Ha! I thought to myself as I transplanted the seedlings in containers on my deck. Yes, we can!

Stoked to see the first fruits of my civic responsibility, I searched the Internet to see how Michelle’s garden was coming along. Just, you know, checking in. To my surprise and abject horror, the news was abuzz with the first White House harvest.

Here is a picture of the first lady harvesting some lettuce the size of elephant ears:

OK. Baby elephants. Possibly still fetal. But you get my point.

I considered my options. Should I boost the nutrition content of my soil? Should I buy a heat lamp and direct it over the containers during the afternoons when sun was sparse? Do a shaman sun dance? Build a sweat lodge? What would Michelle do?

Being the responsible Democrat I am, I once again consulted the Internet. I knew that Michelle’s garden was organic and therefore so should be mine, so I ruled out pesticides and enhancers. I couldn’t very well have a Monsanto garden. Very unpatriotic.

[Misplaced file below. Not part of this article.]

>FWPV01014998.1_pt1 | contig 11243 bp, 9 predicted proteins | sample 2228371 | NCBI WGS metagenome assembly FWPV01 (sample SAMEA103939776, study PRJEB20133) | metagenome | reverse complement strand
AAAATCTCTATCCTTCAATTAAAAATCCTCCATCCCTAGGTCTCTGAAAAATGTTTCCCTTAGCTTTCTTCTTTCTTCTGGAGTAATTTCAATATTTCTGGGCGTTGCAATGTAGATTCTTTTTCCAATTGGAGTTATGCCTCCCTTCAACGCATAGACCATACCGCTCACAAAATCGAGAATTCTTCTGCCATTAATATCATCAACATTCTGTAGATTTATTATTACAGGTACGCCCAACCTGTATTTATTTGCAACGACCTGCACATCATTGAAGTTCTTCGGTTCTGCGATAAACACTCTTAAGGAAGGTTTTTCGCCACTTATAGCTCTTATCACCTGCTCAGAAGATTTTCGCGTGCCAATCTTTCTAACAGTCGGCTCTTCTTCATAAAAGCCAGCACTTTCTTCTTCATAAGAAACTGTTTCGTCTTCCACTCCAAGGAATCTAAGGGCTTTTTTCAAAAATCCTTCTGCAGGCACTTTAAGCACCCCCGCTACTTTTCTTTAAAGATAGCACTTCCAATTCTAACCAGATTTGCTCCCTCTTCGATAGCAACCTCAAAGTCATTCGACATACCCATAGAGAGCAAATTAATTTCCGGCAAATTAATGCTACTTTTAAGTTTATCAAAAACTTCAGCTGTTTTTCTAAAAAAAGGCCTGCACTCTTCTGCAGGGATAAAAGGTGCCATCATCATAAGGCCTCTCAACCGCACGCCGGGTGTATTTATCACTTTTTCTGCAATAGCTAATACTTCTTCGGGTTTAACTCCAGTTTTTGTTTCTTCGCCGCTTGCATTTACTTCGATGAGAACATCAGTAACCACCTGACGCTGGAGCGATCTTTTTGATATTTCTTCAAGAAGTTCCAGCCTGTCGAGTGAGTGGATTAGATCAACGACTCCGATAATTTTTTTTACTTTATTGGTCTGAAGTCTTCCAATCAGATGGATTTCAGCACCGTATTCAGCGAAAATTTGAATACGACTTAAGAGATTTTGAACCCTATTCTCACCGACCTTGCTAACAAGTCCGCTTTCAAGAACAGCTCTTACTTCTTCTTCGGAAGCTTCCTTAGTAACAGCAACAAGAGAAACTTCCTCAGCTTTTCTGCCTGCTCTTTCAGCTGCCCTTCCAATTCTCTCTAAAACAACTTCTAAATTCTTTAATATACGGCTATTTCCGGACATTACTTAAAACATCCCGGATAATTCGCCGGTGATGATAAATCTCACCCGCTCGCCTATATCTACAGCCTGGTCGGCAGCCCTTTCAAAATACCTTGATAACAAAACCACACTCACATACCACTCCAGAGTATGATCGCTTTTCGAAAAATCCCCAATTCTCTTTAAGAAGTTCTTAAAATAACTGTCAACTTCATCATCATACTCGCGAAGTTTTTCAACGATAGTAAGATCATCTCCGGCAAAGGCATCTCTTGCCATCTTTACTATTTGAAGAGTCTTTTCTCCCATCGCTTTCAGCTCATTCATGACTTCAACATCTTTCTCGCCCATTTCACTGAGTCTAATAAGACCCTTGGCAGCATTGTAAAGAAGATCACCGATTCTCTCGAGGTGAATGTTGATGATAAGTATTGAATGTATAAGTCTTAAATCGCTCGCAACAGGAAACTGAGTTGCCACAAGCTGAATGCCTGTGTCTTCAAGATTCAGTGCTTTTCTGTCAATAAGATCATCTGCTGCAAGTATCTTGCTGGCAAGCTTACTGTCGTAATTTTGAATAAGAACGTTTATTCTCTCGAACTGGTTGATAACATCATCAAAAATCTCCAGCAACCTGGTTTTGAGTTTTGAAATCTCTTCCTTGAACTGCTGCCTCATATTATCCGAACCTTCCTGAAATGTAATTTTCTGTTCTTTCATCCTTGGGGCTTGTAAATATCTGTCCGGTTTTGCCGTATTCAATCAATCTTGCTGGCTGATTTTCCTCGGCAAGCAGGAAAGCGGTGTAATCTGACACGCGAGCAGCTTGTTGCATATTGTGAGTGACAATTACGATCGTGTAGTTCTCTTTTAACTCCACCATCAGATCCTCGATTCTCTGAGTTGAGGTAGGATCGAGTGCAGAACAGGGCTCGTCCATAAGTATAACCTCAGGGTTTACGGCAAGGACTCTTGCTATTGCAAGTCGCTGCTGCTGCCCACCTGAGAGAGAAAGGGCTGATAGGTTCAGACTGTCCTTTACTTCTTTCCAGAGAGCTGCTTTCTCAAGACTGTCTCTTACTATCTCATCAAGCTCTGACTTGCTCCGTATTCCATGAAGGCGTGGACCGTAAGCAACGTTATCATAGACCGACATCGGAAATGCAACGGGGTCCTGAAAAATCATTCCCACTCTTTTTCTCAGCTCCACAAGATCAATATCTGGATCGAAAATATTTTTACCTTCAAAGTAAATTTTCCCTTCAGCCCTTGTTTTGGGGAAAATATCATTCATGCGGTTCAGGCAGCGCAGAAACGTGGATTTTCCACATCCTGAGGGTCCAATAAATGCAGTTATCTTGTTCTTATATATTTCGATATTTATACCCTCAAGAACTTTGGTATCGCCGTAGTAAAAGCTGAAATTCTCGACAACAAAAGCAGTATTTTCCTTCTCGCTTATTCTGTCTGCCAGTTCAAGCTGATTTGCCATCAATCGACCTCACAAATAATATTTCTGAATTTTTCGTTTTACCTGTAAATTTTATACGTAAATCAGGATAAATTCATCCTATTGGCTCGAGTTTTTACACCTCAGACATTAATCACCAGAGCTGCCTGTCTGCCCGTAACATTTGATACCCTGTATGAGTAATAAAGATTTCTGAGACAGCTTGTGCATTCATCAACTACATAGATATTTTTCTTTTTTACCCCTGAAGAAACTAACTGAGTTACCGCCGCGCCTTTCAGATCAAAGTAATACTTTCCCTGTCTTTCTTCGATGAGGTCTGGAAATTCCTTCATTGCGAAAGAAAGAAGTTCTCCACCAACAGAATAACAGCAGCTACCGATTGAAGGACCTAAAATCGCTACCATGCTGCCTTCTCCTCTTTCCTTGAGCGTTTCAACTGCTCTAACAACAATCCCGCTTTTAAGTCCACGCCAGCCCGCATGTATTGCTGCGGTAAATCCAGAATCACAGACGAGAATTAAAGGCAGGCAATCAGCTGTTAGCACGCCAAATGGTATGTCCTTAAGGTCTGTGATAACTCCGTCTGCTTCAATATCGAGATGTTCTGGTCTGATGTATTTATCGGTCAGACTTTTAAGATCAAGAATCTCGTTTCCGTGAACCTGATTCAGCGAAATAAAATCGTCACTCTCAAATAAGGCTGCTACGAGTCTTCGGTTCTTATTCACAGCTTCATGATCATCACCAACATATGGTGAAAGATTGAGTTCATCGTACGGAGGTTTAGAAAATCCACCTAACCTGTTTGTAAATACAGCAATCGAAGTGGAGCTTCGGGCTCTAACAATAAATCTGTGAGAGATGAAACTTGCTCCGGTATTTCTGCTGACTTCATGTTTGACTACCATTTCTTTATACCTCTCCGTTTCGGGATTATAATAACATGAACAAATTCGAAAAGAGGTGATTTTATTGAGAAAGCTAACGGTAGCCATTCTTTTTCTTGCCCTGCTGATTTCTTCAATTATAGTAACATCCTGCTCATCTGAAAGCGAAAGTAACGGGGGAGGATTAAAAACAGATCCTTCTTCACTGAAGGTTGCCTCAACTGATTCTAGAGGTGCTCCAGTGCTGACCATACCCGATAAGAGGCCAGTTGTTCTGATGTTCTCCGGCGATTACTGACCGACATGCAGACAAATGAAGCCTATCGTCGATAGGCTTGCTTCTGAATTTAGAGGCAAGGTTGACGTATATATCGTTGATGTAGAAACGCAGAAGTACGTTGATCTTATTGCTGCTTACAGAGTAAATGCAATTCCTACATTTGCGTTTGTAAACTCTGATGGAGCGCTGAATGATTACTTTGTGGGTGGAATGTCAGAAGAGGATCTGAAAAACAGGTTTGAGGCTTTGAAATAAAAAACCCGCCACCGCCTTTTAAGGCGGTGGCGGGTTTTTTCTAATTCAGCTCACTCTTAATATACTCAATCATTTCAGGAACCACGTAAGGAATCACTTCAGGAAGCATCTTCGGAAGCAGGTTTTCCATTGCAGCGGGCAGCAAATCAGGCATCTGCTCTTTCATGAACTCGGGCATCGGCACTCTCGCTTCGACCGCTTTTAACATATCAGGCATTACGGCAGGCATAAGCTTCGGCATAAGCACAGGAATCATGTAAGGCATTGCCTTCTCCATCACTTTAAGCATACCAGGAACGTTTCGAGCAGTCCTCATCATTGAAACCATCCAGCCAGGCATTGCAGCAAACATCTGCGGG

But despite my diligence and occasional naked moonlit dancing, things continued to slow down the progress of my patriotism.

First, a woodrat snuck in under the netting one night and razed the tomato plants to the ground. Didn’t eat the plants or anything. Just mowed them down and left them all akimbo to rot. Like a fucking Weed Whacker.

Next, I caught my 2-year-old blowing bubbles over the garden and then watering the pots with her bubble solution. Aha, I said to myself. It was entirely possible that this was not the first time this had happened. Truth be told, I had been suspecting it for a while as I had found an open bottle of “Miracle Bubbles” in close proximity to the growing zone more than once. But now that I had caught her in the midst of this act of agroterrorism, I raised the Homeland Security flag to red and sent her to her room amidst a flurry of tears and general toddler angst.

I had always suspected she was a Republican.